Join Joel Bradley for an in-depth discussion in this video Mesh subdivision: Comparing the favorites, part of Cloth Simulation: 3ds Max.
One of the essential requirements for a piece of geometry that is going to be simulated as a moving piece of cloth is that is has enough mass density or resolution so as to be able to produce the type of motion required from it. In this video, we're going to explore some of the mesh subdivision methods available when working with cloth in 3ds Max. Along with taking a look at how the different options can affect the draping of cloth inside a simple simulation. We are using an editable poly object to seen on the left here to help demonstrate how we can make use of straight forward mesh subdivision on a cloth object.
And this is the process of taking a single four sided polygon. A quad in 3D modeling terms. And subdividing it into four smaller quads. This process, which of course results in a quadrupling of the meshes total poly count each time, can be repeated as often as needed with a denser and so, obviously, more flexible cloth mesh being the end result. To show how this works, let's come over to the Modifier tab in the Command panel and set the iterations option on the MeshSmooth modifier we see here to a value of six.
This gives us a total polygon or quadcount for this particular mesh of 4,096. Next, we need to enable the already applied cloth modifier by clicking on its light bulb icon, and then we can select the modifier itself from the stack so that we are able to open up its object's properties dialog. From here, we need to select the geometry in the objects and simulation list. And just make certain that it is set to simulate as a piece of cloth. Finally, we can apply the cotton preset to it and then click OK to exit the dialogue.
Next, we want to work with our editable spline. So, let's select that in the scene, and then, from the drop down list, apply a garment make modifier to it. In this instance, in order to try and match the rough mesh density of our editable poly object. I'm going to come into the main parameters rollout for the modifier and set the density option to 0.7. Rather than going ahead and applying a separate cloth modify to this spline object, which would in fact place it in a separate cloth simulation.
What I want to do here is simply reselect our editable poly object. Right click on the cloth modifier already in the stack and then choose the Copy command from the menu list that pops up. All we need to do then is reselect our spline object, right click on the garment maker modifier in its stack and this time, choose the pace instant command from the options presented to us. This approach now places both objects inside the same cloth simulation, as they both share the same instance version of the cloth modifier.
To show that this is the case, let's click on the Objects Properties button, and as you can see in the objects and simulation list, our garment maker spline is already present. All we need to do now is set this to be active as a cloth object, and then again, apply the cotton presets to it, and click OK. As we already have our torus knot and table collision objects set up inside the simulation, we can now go ahead and test out how each of these subdivision methods will behave by clicking on the Simulate button in the command panel controls.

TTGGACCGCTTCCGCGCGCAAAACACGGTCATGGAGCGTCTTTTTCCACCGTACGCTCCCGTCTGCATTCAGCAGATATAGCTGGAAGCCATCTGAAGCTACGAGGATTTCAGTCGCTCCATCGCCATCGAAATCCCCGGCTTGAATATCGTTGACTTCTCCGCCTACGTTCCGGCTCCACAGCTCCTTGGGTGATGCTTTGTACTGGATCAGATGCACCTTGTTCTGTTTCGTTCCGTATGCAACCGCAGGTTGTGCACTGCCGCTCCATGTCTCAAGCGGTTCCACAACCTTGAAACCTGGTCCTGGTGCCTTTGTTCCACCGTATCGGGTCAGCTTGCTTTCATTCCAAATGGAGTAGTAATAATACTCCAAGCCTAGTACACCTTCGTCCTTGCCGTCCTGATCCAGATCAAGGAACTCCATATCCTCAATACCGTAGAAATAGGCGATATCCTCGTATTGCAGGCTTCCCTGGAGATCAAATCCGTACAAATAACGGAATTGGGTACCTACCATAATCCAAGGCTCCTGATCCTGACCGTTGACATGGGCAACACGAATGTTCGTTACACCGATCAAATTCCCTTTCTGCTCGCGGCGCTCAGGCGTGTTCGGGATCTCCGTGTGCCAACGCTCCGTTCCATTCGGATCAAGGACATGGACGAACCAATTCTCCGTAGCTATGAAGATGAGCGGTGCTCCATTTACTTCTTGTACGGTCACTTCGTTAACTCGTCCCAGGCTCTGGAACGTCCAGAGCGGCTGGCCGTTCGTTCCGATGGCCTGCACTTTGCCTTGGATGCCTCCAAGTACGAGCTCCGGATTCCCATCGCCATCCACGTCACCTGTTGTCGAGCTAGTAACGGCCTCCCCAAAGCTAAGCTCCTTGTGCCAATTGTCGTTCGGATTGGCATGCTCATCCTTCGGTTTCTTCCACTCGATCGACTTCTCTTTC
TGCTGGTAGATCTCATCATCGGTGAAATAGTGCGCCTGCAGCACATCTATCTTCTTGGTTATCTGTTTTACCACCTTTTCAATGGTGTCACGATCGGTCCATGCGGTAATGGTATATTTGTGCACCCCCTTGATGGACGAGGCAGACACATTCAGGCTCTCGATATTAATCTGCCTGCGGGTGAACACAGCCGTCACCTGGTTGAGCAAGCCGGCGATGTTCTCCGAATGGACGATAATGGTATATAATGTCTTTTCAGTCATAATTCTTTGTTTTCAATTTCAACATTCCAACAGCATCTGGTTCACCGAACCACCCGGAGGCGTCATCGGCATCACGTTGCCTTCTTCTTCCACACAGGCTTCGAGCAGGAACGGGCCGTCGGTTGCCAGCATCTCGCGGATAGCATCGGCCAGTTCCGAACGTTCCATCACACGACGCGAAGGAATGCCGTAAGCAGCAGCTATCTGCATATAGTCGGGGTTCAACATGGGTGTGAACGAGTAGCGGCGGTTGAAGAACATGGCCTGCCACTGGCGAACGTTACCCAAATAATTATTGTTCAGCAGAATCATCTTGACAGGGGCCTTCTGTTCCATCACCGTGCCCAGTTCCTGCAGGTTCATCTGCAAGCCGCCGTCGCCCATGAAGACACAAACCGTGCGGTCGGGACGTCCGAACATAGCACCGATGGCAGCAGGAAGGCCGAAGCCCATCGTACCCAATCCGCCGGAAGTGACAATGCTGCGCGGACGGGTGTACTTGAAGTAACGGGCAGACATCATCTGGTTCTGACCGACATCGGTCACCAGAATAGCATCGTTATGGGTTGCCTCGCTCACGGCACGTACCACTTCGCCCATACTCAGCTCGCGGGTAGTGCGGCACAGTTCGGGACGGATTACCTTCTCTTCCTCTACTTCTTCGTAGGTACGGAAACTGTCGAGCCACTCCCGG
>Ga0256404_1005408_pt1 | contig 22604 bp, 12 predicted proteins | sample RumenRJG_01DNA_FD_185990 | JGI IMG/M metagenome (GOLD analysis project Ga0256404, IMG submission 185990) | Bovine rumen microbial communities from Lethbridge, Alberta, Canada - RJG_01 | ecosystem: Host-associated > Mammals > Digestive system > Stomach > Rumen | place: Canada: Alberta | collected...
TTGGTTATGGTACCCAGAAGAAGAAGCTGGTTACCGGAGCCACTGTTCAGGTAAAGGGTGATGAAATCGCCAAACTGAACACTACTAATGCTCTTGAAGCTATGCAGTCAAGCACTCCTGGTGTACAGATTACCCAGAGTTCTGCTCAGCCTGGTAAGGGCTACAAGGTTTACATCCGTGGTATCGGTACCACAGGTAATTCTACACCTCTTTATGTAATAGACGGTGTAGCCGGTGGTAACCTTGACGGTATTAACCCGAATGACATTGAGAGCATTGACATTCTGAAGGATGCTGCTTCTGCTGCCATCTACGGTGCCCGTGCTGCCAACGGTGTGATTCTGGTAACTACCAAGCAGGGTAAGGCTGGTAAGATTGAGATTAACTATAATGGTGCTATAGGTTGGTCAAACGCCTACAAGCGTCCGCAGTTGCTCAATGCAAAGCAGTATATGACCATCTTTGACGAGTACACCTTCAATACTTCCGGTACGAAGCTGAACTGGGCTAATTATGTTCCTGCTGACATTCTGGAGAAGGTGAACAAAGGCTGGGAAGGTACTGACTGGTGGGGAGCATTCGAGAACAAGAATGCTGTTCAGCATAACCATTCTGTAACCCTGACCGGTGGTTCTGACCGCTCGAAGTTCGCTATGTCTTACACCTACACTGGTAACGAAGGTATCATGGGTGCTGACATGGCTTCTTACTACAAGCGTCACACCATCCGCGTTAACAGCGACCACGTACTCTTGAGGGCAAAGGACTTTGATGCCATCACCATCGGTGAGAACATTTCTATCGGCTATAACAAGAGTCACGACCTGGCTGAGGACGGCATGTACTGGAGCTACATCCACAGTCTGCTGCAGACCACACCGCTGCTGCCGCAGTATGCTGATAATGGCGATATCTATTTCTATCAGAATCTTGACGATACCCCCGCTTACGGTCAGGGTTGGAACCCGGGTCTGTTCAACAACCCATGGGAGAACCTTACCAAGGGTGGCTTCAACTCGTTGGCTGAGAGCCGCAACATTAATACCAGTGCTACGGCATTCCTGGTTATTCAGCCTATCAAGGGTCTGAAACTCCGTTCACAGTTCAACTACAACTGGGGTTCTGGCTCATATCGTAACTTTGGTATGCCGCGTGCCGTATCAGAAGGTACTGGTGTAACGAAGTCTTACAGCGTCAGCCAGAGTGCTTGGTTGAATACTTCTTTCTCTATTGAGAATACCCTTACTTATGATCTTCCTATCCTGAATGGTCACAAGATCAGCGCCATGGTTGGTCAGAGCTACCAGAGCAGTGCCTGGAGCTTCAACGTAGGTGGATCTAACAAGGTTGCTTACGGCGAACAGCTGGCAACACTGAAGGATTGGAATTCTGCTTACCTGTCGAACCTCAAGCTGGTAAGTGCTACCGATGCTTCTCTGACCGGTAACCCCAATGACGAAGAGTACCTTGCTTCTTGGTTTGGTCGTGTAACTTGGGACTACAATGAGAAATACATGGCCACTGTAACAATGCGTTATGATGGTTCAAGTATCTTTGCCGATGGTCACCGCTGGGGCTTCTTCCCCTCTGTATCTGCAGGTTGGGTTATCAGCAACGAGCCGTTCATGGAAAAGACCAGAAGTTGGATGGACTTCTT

Once done, if I just hit the Ctrl+D keys to deselect everything in the view port, you can clearly see the variation in cloth behavior. That these two very different mesh sub division methods have produced. From the quads, we see a distinct and obvious folds that to my eye, make the material look like a heavy cotton. The folds being smooth and distinct. Whilst over on the Garment Maker mesh, the folding is perhaps a little less clean, making the cloth look more rigid.
The difference we see here comes as a result in the way in which the topology of each mesh runs. As quads have continuous and very easy to follow edge leaps, the cloth modifier obviously finds folding this mesh type quite easy. Whereas, the much more chaotic Delaney triangulation taking place in the Garment Maker mesh clearly creates more resistance to folding. Now, before we run ahead here and decide, seeing as we prefer the look we are getting from the quad mesh, that this is how we will simulate all of our cloth objects in 3ds Max.
There are a couple of balancing factors that we really do need to take into account. Firstly, any kind of heavily subdivided quad mesh will typically take much longer to simulate than will a heavily subdivided garment maker one. And secondly, motion from a garment maker mesh, as well as simulating more quickly, will also tend to look much more believable in an animated sequence. Not that the choice of subdivision method is as straightforward, however simple, as quad subdivision versus Garment Maker.
As in most things in 3ds Max, we actually have quite a number of mesh subdivision methods available to us. Each of which, again, will produce a slightly different behavior in the cloth motion, and final settling position. In our next video, then, we will take a further look at yet another three of the various mesh subdivision options available to us.
This course was created and produced by Joel Bradley. We are honored to host this content in our library.
- Comparing mesh subdivisions
- Adding the Cloth modifier
- Adjusting options like panels, seams, and faces
- Setting up and controlling cloth behaviors
- Working with constraints like Preserve, Surface, and Sticky Cloth
- Applying forces to cloth
- Controlling cloth quality